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Feb 12th
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Fun Has Just Begun

AEDevilMakesThreeThe Devil Makes Three comes home thirsty and ready to rock

When a band invites you to “stomp, smash, slash, crash, bash, bust and burn,” coming out alive doesn’t seem like an option. But nothing could be further from the truth as The Devil Makes Three shows have nothing to do with violence and everything to do with a rollicking good time.

 

Flat-picking guitarist and vocalist Pete Bernhard, intricately tattooed guitarist/tenor banjo player Cooper McBean, and hearty stand-up bassist Lucia Turino—who supplies ample bottom end, thus eliminating the need for a drummer—are the holy hellfire trio of The Devil Makes Three. Having formed in Santa Cruz in 2002, the threesome has been leaving a trail of brimstone behind at festivals like Hardly Strictly Bluegrass and Outside Lands—setting crowds on fire with their unique blues-infused punk/ragtime/Americana amalgam.

Childhood friends, Bernhard and McBean spent freezing winters in Vermont, holed up at their parents’ homes, strumming acoustic guitars. From the road in South Carolina, Bernhard fondly remembers his youth. “You spend a lot of time indoors and have to be creative to entertain yourself,” he says. Years later, the warmer winters of California beckoned and the two chums found themselves stranded during a Northwest tour when their truck broke down. Luckily for them, and us, they were rescued by friend and UC Santa Cruz student Turino who soon joined the band. Call it kismet, call it chance, but the talented triad synched and has been performing ever since.

AEDevilMakesThree2Power of Three: The Devil Makes Three brings its blues-infused punk/ragtime/Americana spirit to The Catalyst.It might be a stretch to suggest that America is going through a time similar to the dustbowl era of the Great Depression, but The Devil Makes Three’s exponential rise in popularity, as things get worse in our country, begs comparison. Like Woody Guthrie, The Devil Makes Three has been wandering through the country and capturing in song the struggles of farmers, workers and families. “You get a sense of how tough things are traveling through a lot of small towns in America,” says Bernhard. “Of course, when people are having a hard time they want to go out and see a show. So we get people coming out even when things are not so good. We see a lot of people traveling around looking for work. We see a lot of abandoned closed businesses.”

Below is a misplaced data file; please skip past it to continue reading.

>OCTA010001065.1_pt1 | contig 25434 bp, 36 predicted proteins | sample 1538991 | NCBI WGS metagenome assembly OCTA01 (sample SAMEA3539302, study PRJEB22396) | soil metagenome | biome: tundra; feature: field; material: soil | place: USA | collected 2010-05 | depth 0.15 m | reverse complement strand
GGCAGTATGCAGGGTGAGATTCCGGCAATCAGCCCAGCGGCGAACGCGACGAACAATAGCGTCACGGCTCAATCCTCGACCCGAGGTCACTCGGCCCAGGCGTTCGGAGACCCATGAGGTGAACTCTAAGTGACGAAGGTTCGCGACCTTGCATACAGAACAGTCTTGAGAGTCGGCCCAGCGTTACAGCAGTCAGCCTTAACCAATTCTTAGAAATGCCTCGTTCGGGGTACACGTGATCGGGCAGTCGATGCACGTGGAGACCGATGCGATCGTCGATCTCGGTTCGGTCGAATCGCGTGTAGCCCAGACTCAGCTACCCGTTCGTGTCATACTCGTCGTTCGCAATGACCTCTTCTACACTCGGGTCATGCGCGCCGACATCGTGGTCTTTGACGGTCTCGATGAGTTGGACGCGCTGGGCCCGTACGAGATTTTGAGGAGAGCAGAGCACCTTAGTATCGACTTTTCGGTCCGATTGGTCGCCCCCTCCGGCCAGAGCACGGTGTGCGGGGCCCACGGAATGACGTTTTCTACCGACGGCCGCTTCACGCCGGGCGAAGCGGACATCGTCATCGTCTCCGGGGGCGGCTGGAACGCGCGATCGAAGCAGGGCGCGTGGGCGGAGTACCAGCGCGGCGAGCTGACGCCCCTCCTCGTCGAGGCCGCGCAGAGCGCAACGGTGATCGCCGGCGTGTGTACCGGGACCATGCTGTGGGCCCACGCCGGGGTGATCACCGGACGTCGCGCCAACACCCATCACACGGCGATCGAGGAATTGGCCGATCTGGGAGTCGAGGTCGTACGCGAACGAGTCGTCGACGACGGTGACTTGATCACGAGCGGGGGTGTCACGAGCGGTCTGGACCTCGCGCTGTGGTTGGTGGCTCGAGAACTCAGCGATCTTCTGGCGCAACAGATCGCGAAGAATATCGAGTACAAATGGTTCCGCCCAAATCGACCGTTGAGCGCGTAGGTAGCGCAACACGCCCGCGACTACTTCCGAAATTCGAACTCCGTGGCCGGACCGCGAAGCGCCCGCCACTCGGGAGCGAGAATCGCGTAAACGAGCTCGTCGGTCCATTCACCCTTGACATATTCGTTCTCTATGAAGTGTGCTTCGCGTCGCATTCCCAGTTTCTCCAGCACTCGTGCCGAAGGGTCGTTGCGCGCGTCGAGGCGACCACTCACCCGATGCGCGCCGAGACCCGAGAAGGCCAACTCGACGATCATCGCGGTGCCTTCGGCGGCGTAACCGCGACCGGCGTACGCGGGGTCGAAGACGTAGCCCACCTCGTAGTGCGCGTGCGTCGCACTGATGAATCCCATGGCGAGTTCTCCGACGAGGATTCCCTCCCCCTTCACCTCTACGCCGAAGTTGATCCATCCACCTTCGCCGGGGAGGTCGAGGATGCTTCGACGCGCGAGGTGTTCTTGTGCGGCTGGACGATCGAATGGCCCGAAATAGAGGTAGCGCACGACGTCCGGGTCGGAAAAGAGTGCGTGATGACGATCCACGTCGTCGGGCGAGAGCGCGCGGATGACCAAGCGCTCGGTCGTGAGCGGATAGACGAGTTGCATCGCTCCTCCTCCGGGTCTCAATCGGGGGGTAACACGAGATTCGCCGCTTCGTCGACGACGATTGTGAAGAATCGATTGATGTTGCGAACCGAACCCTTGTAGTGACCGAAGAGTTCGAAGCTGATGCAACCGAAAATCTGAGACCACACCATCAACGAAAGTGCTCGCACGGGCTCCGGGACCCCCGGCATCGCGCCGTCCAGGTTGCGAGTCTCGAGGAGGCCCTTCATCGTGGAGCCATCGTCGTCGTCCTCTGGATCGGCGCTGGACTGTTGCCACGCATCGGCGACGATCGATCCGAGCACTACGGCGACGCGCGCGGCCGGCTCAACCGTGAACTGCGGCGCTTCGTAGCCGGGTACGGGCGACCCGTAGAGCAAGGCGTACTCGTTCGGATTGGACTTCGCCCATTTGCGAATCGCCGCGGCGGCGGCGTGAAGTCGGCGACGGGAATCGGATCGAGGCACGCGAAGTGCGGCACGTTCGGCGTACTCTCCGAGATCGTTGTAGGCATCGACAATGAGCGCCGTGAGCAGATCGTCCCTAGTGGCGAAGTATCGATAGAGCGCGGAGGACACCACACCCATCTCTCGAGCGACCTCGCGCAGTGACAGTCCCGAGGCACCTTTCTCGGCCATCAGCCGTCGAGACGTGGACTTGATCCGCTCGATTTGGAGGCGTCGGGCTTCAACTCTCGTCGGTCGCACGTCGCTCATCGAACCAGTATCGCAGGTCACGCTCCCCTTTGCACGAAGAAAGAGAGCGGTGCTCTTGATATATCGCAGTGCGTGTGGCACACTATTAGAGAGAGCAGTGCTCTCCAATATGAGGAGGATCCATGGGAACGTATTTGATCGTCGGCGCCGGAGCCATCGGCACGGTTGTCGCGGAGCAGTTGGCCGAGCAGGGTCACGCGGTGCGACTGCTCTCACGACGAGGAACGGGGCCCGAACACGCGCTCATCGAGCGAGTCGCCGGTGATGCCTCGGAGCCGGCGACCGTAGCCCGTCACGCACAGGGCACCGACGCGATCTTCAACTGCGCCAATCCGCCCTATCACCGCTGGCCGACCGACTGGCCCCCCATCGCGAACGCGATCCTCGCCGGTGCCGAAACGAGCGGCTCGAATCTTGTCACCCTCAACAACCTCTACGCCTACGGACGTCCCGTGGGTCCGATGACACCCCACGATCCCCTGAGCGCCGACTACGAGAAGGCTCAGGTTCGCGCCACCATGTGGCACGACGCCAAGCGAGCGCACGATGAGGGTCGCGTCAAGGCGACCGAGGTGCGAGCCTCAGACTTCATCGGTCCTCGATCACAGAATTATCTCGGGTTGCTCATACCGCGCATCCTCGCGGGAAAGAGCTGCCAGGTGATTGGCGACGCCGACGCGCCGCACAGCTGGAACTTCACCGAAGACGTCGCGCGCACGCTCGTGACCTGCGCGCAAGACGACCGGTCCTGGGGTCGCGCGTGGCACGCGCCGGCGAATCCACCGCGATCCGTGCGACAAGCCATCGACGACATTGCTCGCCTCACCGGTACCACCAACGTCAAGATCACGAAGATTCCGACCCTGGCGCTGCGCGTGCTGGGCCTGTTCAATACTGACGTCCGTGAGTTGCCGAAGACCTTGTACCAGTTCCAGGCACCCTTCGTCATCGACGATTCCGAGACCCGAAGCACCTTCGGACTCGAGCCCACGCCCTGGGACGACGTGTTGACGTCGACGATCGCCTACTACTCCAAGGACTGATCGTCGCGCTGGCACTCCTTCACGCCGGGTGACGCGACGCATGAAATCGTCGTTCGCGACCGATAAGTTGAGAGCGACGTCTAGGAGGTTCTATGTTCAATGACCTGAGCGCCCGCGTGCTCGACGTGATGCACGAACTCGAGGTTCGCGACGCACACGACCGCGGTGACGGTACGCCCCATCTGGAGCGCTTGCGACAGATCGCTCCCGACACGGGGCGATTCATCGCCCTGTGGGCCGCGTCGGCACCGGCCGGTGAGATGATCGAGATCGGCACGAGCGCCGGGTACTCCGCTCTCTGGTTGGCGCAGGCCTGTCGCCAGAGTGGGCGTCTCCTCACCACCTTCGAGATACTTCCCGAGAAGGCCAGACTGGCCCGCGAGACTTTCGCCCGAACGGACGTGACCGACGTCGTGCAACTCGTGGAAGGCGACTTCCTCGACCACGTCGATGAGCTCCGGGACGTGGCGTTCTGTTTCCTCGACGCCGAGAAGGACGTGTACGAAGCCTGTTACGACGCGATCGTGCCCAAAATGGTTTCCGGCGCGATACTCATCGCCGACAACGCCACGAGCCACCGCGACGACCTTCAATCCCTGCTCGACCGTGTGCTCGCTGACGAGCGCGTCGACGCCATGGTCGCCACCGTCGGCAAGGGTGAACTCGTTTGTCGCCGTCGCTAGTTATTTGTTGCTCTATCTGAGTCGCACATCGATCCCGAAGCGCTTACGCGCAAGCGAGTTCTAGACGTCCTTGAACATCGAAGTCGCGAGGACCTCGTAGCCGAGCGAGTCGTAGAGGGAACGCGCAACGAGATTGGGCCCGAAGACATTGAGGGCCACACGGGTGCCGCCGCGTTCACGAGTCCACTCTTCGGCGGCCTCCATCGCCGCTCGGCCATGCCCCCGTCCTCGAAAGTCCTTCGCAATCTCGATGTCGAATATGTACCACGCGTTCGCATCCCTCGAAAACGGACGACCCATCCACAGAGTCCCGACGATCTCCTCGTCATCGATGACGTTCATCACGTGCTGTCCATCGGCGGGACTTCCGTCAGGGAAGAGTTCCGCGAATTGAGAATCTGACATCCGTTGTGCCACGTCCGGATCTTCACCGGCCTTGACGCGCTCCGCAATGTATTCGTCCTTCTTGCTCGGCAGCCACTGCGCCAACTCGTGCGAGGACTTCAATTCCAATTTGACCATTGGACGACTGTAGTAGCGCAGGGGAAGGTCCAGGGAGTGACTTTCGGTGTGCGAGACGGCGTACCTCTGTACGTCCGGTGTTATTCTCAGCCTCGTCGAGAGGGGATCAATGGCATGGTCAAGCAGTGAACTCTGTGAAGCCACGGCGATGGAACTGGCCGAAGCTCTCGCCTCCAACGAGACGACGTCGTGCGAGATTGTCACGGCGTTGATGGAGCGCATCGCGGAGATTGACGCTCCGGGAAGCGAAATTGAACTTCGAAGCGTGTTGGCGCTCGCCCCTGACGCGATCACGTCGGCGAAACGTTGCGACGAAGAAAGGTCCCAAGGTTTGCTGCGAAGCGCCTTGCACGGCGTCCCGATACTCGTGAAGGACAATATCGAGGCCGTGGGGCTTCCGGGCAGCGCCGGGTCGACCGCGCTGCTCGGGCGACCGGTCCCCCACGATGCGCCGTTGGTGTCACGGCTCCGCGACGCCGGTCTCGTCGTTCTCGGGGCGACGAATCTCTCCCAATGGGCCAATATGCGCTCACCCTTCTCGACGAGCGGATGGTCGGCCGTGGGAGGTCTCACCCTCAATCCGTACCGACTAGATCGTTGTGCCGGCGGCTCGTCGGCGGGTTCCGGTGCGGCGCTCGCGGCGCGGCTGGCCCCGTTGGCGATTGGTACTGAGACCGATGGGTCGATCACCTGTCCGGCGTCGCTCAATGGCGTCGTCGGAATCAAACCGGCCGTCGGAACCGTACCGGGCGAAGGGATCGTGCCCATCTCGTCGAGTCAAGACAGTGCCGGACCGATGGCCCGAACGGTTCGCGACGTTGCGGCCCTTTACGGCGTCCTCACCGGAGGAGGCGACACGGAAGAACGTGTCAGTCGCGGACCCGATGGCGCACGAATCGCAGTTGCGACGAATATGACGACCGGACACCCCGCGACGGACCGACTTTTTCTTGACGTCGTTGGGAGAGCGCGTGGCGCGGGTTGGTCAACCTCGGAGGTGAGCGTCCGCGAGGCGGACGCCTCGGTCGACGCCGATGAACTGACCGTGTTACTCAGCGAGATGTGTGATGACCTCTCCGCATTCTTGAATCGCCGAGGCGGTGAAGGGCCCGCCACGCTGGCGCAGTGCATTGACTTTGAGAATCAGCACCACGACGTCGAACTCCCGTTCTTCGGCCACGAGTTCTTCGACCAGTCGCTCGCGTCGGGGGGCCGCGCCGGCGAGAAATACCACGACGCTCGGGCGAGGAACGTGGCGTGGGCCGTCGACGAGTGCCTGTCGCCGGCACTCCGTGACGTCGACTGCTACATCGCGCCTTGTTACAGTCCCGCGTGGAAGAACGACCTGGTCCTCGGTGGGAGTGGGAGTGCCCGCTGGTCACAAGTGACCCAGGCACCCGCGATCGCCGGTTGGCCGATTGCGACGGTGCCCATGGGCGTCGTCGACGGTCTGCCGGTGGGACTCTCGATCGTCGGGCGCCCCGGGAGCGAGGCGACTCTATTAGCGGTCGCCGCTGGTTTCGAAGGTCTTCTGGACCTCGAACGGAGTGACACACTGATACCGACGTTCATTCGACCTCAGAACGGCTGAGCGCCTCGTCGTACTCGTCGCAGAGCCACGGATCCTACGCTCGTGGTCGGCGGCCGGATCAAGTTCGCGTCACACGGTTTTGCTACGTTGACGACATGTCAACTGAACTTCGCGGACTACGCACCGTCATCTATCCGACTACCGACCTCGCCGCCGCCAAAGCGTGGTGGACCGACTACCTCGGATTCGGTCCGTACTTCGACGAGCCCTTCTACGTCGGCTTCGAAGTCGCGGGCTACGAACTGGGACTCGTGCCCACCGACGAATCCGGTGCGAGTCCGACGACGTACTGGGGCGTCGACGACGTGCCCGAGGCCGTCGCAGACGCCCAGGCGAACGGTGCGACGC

Like Guthrie, social activism is paramount to the band. “We really try to do benefit shows whenever we can,” says Bernhard. “We just did a big benefit show in Vermont for the damage done by Hurricane Irene where we raised $10,000.” Locally, when the FCC raided Radio Free Santa Cruz in 2004, The Devil Makes Three was there to help the station raise money to buy new equipment. “Our main source of helping out is benefit shows,” he adds. “It’s the tradition of folk music, and I am always happy to continue and keep it alive.”

Like Tom Waits on trucker crank, the band pours fourth ballads about drinking, Davy Jones’ locker, driving, graveyards, and more drinking. Amidst an ever-changing background of honky-tonk joints, road signs, and rowdy crowds, time to write new material is tight, but sought after. “Usually before the shows and during sound check is when we try out new songs,” says Bernhard. “We definitely make an effort to write new material as we travel, which is hard, but we’ve been doing it on this tour. I always write all the lyrics, but when we do the music, Cooper and Lucia are very much a part of the arrangements and how the songs come together.”